Four years ago, British writer/director Paul Greengrass, (The Bourne Supremacy) gave audiences Bloody Sunday, his brilliant exploration of the 1972 massacre of peaceful Northern Irish demonstrators by units of the British military during a civil rights march. His recreation of that event, though fictionalized, had the look and feel of a documentary, which only served to heighten the film’s impact. He’s returned to historical material here, offering a harrowing examination of the 4th plane involved in the 9/11 attacks, the only one not to reach its intended target. United assembles fractured pieces of that incident in an intricate collage of detail, creating a picture of confusion, incredulity and fear as it moves relentlessly towards the climatic decision of the hijacked passengers and their tragic deaths. The film is emotionally stirring, respectful of the participants and free of the gung-ho patriotism that so often pervades Hollywood’s recreation of actual events. Unfortunately, it’s also curiously unsatisfying and likely to further inflame those who see the horrific events of that day as more than sufficient justification for America’s extended response to it in far off places like Afghanistan, Iraq and Guantanemo Bay. Beyond our shores, how will non-American audiences react to this film, especially in those countries which have also suffered the painful effects of terrorism?
Working once again from his own script, Greengrass begins United with the hijackers in prayer, follows them to Newark’s airport and then carefully inter-cuts their rather casual security screening and boarding with an extended examination of the elaborate details surrounding the departure of a typical U.S. commercial airline fight. Because we already know the outcome, this nearly obsessive attention to airline trivia nourishes an intense paranoia; no matter how carefully we focus on protecting ourselves in the public aspects of our society we’re ultimately vulnerable. In contemporary America, Greengrass implies, safety is just an illusion and we’re all potential victims of the next act of incomprehensible brutality.
The storyline then shifts to the civilian and military personnel responsible for air traffic safety, detailing the mounting confusion, anxiety and chaos that occur as not one but four planes inexplicably wander off course and below radar detection, only to reappear minutes later at the World Trade Center and Pentagon with such devastating results. But those attacks involved three planes; where was the fourth and what was its target?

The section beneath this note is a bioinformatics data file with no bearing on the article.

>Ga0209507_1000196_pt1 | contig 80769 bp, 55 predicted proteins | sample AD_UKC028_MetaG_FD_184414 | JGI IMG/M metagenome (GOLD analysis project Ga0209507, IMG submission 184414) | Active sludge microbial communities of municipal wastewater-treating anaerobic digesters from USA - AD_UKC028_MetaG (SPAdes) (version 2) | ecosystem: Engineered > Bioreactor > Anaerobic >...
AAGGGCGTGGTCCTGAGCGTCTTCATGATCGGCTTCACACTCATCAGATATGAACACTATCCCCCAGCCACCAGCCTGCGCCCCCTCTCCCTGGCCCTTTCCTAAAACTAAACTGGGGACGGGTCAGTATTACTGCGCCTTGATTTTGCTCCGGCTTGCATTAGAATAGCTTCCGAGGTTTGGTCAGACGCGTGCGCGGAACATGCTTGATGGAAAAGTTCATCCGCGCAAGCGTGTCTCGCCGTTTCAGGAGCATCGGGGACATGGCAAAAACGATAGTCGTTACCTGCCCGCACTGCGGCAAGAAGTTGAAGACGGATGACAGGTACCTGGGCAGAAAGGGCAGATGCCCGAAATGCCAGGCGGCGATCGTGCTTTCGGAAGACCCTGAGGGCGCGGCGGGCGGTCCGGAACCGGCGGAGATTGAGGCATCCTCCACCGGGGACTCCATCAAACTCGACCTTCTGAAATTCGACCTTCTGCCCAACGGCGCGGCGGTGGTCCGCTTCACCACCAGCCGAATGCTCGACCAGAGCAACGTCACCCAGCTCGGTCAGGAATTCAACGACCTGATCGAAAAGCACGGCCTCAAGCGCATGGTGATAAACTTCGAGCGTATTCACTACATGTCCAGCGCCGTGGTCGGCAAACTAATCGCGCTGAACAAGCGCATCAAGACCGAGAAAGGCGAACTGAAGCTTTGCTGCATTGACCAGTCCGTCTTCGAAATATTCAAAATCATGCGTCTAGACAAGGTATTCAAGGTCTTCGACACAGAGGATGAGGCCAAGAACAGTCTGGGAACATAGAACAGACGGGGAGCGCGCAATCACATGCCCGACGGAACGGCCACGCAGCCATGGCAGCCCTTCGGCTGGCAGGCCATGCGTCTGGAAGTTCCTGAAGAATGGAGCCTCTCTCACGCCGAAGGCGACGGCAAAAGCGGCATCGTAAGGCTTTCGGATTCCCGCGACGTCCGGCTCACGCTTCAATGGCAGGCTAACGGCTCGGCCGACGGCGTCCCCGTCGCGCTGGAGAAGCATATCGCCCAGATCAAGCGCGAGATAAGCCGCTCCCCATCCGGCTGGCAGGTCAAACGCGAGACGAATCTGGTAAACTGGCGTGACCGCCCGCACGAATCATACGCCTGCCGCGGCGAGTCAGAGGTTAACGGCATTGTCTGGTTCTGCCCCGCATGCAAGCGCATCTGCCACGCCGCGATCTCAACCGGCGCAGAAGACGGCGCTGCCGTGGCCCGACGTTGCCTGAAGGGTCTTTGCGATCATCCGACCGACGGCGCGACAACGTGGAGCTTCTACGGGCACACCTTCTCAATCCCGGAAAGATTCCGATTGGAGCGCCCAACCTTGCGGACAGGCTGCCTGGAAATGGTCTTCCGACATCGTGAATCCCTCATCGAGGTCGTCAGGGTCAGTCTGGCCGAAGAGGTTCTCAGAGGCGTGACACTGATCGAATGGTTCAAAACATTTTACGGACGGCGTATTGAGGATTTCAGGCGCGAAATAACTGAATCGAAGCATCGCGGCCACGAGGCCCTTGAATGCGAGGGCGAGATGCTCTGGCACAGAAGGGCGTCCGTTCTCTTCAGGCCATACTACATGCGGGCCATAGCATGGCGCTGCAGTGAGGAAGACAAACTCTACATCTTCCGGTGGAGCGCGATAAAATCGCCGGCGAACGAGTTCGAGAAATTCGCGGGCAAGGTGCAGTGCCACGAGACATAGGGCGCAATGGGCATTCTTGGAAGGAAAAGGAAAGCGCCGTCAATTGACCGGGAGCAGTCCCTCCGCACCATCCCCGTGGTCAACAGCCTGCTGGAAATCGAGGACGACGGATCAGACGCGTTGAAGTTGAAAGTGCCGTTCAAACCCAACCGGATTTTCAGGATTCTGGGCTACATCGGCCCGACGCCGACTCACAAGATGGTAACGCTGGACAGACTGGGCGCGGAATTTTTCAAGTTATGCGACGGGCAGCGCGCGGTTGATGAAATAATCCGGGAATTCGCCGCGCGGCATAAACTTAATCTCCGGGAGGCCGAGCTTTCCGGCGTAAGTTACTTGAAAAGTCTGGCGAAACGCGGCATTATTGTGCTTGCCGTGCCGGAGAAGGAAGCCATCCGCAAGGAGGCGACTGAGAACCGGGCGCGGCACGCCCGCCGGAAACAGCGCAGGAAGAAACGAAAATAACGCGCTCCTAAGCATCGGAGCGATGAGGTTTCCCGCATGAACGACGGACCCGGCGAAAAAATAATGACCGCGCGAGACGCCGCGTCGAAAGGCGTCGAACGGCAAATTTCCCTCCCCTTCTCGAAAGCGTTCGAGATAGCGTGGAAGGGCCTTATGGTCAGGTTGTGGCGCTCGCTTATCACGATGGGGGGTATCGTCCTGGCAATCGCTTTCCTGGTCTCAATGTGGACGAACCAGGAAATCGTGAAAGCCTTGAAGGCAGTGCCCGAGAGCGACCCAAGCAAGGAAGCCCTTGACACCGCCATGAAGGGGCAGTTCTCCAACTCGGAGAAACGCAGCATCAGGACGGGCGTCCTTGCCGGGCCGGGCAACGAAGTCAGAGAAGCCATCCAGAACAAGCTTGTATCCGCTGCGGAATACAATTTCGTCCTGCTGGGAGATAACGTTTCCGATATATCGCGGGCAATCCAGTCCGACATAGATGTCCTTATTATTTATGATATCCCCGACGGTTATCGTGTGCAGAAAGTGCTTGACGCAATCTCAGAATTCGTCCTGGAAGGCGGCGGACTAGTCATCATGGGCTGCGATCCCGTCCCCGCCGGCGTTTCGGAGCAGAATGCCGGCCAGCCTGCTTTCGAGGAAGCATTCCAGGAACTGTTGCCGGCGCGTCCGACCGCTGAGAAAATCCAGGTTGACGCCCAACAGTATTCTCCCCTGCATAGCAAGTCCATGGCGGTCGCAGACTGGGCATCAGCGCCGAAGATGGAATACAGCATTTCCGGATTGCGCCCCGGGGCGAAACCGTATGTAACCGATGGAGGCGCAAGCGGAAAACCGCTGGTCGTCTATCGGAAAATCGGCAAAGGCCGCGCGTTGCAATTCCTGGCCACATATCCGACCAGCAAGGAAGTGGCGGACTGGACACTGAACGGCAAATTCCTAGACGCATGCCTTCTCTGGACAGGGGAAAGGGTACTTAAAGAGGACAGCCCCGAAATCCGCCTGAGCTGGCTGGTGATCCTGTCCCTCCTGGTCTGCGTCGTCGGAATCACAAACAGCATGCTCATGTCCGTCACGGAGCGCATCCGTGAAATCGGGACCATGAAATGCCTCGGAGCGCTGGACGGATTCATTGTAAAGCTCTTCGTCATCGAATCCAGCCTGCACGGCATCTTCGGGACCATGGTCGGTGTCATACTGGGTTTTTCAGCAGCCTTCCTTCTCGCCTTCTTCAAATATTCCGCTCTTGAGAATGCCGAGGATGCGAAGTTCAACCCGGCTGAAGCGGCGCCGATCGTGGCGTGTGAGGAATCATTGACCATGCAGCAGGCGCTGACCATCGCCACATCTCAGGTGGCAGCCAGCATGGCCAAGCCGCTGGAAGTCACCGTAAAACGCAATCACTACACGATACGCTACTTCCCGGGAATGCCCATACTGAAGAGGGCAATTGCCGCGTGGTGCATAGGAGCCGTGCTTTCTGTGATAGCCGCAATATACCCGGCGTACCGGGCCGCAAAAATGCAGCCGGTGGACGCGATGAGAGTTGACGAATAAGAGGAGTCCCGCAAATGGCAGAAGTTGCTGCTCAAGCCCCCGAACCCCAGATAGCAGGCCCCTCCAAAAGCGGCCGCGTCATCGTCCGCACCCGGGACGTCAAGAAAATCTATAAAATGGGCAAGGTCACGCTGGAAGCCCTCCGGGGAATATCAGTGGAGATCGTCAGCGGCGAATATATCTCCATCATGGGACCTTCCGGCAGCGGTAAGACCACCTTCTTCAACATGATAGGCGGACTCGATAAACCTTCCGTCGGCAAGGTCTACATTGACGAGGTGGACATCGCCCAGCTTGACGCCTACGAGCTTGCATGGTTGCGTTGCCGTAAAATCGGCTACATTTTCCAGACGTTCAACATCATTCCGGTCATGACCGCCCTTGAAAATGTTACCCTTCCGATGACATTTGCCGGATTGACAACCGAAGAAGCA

Working from snippets of the hurried cell-phone calls between passengers, flight attendants and those on the ground, Greengrass reconstructs the final minutes of flight #93, contrasting their resolute efforts with the sloppy tactics and mounting fears of the young terrorists who’ve taken over the plane. But individuals don’t emerge from the script; everyone’s opaque, passengers and hijackers alike. The destruction which follows, in that lonely field in southeastern Pennsylvania, produces no sense of noble loss nor gratitude for the even greater destruction which was undoubtedly avoided. To his credit, Greengrass doesn’t present the passengers as one-sided heroes, unselfishly giving their lives for the nation’s benefit; the script suggests that many were simply terrified and others motivated by a belief they could retake the cockpit and turn the controls over to a passenger who happened to be a pilot of private aircraft. Yet in depicting an actual event as awful as this, it’s precisely the motivations involved that matter, both those of innocent victims and their hijackers as well.
If we don’t struggle to understand why 9/11 happened, closure of any kind will be hard to come by; perhaps that’s why so many have offered the opinion that this film has come to us too soon, that we need more time to assess the terrible events of that day from the vantage point of a safer distance from them. Whether that’s a valid analysis or not is rendered moot by this movie’s release, but one things is certain; no one seeing it now will leave the theater with any sense of clarity or closure. What it may well do however, is provide fresh fuel for those who believe that the barbarity of 9/11 justifies everything we’ve done in its aftermath. It that’s the result, here’s a movie devoutly to be deplored.
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